01/14/2013 12:00 pm ET Updated Feb 02, 2016

Here's the Headline: A New Gay Network!

Today is the day that the first videos are rolling out on Gwist, the new gay-centric network I'm launching in partnership with YouTube. Part of me wants to believe this will be headline-grabbing, but I know it really isn't. Don't get me wrong: I believe Gwist will be wildly popular, with great shows and videos that appeal not only to the gay audience but to anyone who wants to "be a gay." But is this Logo redux for me? Not so much. A lot has changed in 10 years.

This week in 2003 I and a few Viacom sales executives were at the Time Warner Cable offices in Minneapolis, trying to gauge their willingness to launch a gay channel in that market. We knew that the Time Warner system in New York was a no-brainer, and that the Time Warner system in El Paso was a "no way," but would the Time Warner system in Minneapolis, a large Midwestern market that is home to both the Mondales and the Bachmanns, consider launching this controversial network that dared not speak its name (it wasn't even called Logo yet!)? Sure, Will & Grace was a hit network show, and Queer as Folk was having success on Showtime, but a "gay network" was still a risky, provocative idea. Many internal brand and business discussions centered on how Logo could be simultaneously authentic to the gay community, appealing to a gay-adjacent audience and palatable for cable operators. On the creative front, every gay employee at Viacom wanted to be involved; how liberating to be sitting around a giant corporate conference table throwing around gay programming ideas! When Logo was officially given the green light and announced in May 2004 (after three on-again/off-again years of varying business and programming models), it was big news. It was a lead story in The New York Times, GLAAD's Joan Garry debated Jim Dobson on CNN, Entertainment Tonight covered it, and it blew up in the emerging blogosphere. It was really moving the needle, and somewhere between 2 and 10 percent of Americans -- I believe we used "5.5 percent" in the business plan -- instantly new about it and felt ownership and pride.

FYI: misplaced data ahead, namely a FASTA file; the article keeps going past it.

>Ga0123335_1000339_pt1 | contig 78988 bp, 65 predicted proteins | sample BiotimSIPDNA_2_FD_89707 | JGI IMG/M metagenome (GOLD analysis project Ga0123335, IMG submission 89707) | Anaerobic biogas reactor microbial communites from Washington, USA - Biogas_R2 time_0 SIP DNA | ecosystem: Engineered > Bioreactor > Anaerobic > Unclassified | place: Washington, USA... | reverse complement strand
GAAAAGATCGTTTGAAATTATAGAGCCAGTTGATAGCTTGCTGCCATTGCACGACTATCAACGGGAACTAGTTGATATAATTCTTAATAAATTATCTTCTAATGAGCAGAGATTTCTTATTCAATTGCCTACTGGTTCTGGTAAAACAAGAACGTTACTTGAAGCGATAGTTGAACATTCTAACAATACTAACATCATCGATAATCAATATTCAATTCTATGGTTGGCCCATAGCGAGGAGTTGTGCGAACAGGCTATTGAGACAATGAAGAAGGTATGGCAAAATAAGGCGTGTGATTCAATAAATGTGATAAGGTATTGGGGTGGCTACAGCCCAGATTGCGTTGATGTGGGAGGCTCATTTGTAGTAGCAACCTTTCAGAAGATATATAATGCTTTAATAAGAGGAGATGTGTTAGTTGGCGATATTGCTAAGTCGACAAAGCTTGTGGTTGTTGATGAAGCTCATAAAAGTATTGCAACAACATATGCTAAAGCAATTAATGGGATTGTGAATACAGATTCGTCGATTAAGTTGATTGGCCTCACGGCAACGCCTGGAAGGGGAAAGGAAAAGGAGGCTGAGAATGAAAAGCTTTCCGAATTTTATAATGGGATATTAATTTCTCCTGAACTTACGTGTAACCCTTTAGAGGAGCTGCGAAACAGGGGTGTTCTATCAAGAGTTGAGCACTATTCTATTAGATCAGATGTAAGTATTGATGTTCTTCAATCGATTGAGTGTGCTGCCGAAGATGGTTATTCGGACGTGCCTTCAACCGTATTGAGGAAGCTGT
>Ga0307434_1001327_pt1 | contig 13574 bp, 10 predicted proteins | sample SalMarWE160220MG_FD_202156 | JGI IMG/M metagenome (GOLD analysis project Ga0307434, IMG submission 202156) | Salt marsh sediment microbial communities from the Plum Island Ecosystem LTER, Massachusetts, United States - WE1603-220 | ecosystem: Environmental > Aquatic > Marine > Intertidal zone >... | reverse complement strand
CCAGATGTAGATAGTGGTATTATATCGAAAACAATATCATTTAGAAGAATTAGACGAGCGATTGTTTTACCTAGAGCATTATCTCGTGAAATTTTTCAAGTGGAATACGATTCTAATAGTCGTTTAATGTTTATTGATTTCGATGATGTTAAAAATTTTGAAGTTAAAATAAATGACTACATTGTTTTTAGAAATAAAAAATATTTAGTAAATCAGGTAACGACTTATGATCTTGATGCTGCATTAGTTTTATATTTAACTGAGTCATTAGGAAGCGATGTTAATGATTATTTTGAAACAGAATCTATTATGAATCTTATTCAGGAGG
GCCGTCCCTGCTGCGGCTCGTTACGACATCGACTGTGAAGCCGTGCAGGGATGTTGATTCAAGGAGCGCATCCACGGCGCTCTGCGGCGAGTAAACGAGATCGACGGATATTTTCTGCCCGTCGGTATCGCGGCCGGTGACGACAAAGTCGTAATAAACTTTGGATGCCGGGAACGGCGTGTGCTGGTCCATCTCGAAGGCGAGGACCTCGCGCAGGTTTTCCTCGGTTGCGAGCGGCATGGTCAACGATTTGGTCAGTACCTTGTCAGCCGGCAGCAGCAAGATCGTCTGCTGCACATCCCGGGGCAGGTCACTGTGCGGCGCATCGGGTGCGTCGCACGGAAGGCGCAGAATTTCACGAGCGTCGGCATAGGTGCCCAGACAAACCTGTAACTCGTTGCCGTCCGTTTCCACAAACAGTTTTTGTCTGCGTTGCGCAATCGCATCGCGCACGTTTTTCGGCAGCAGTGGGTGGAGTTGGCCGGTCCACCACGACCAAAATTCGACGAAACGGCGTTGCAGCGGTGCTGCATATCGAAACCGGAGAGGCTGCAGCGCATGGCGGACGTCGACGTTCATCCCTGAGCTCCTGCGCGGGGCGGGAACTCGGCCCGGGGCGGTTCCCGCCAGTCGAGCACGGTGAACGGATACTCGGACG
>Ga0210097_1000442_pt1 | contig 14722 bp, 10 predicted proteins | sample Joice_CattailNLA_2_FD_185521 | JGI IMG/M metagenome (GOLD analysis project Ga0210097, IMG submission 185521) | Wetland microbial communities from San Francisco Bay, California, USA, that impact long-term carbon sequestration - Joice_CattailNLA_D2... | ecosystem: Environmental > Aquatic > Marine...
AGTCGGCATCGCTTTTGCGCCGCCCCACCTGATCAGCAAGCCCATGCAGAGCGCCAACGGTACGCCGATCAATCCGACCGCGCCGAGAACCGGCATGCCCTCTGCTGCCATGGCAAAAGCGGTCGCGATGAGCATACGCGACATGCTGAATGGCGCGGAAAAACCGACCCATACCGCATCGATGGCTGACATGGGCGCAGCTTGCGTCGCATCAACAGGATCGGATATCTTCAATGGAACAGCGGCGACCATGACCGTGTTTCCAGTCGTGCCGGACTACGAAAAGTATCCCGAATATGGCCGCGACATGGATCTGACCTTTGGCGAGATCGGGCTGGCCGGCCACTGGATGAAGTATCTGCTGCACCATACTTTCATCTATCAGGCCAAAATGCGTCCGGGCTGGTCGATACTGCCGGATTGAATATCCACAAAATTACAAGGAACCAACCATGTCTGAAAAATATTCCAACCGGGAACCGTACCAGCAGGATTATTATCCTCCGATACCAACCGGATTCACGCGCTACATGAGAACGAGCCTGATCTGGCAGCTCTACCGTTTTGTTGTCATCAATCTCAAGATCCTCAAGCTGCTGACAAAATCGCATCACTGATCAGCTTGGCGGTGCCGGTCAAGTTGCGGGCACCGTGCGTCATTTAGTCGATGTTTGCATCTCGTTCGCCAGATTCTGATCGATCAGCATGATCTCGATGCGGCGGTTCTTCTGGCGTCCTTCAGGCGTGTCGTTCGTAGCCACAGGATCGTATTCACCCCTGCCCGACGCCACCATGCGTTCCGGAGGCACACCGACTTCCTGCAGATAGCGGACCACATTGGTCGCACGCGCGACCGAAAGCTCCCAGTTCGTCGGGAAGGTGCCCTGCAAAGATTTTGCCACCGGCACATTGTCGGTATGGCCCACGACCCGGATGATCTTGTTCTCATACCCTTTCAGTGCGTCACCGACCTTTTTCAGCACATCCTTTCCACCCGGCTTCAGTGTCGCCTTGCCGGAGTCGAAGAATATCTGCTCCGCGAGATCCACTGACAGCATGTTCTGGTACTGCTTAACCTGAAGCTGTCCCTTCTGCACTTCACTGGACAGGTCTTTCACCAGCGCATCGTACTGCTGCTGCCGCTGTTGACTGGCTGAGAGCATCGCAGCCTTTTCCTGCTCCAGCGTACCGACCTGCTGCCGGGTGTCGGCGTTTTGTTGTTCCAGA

Ten years later I imagine that most people, even gays, aren't aware that there is a new gay YouTube channel, nor do they care. Gays are visible on (almost) every broadcast and cable network, we're coming out of the closet everywhere, and you can't go a day without a gay story in the news. Ten years ago I couldn't conceive that a gay channel could be launched and seen by anyone in the world, that it could be done without a multinational corporation behind it, and that those behind it would have total creative freedom. Sure, there's still lots to be done, but in the last decade I've been legally married (and divorced), my dad voted for Obama in large part because he loves me, and I'm feeling peer pressure to have a baby. And Logo is available on channel 480 on Time Warner in El Paso.

So as much as my ego would enjoy another 15 minutes of fame with the launch of Gwist, it ain't gonna happen. And that's the big headline!